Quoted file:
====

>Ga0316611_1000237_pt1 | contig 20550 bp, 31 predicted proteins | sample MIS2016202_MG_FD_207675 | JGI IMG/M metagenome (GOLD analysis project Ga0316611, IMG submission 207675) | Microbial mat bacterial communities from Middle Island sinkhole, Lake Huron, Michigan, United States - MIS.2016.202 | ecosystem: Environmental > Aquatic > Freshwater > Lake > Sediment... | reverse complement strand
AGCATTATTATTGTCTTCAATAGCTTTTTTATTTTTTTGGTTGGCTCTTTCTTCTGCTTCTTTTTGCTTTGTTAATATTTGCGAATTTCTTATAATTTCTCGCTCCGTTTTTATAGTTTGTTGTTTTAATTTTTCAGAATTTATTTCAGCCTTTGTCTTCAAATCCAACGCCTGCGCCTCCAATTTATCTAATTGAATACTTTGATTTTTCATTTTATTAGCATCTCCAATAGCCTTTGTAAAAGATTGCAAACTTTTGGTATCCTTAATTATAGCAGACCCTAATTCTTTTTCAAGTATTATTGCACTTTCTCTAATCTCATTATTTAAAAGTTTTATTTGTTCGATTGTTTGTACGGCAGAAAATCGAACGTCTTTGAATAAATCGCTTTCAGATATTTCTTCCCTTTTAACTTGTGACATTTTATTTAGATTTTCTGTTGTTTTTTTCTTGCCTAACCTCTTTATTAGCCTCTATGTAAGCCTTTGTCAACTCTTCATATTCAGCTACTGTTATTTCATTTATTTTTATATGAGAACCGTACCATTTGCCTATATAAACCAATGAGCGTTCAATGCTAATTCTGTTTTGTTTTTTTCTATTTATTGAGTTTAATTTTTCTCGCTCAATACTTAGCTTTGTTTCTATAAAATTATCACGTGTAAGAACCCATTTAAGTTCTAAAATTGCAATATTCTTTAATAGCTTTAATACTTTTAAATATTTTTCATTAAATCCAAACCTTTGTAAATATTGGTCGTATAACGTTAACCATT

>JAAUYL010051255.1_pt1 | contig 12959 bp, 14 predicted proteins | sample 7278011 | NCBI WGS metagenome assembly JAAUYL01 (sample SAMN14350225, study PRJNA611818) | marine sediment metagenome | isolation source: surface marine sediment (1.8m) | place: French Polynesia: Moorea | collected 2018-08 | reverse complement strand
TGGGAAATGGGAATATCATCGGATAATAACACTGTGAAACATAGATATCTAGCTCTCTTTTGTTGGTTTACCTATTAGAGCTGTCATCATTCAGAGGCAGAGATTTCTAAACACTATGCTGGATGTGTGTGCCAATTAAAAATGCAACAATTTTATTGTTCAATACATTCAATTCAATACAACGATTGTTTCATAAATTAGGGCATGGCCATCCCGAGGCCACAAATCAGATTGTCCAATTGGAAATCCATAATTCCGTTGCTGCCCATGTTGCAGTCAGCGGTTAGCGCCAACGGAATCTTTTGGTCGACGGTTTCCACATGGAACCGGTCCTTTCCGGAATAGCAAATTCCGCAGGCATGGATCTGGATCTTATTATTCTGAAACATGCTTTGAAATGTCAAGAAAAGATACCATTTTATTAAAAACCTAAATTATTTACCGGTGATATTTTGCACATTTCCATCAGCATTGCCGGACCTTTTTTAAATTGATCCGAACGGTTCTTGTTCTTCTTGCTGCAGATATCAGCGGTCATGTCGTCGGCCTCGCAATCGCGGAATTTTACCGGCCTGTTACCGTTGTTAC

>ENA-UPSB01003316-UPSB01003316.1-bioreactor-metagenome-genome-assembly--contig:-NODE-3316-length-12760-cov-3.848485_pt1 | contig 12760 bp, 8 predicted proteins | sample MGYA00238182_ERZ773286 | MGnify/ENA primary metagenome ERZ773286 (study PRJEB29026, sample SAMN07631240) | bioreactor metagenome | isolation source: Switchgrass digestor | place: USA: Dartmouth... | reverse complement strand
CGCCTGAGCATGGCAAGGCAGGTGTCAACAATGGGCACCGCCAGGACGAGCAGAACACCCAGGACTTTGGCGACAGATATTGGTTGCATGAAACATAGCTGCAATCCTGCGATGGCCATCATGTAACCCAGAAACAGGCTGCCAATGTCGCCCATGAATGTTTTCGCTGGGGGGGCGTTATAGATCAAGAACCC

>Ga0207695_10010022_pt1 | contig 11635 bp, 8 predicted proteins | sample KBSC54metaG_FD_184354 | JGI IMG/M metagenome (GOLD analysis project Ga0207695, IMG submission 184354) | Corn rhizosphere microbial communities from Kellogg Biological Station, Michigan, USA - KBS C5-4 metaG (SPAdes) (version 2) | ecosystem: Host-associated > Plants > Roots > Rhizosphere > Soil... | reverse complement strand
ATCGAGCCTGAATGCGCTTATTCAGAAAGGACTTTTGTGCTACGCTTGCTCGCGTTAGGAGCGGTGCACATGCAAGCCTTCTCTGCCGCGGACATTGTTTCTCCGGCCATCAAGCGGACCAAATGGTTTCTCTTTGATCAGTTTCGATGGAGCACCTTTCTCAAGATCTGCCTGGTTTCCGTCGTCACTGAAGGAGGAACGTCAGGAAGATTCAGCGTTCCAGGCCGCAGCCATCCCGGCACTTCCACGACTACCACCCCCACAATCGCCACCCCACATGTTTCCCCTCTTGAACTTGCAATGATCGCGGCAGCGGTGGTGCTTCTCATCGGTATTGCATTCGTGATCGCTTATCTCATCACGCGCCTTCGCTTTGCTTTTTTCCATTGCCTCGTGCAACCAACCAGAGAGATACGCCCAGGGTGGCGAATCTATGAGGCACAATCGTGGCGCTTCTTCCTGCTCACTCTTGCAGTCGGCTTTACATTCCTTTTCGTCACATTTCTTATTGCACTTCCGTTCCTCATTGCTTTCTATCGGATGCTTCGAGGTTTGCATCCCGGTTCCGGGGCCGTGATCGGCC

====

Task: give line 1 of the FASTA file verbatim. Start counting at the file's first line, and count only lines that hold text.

>Ga0316611_1000237_pt1 | contig 20550 bp, 31 predicted proteins | sample MIS2016202_MG_FD_207675 | JGI IMG/M metagenome (GOLD analysis project Ga0316611, IMG submission 207675) | Microbial mat bacterial communities from Middle Island sinkhole, Lake Huron, Michigan, United States - MIS.2016.202 | ecosystem: Environmental > Aquatic > Freshwater > Lake > Sediment... | reverse complement strand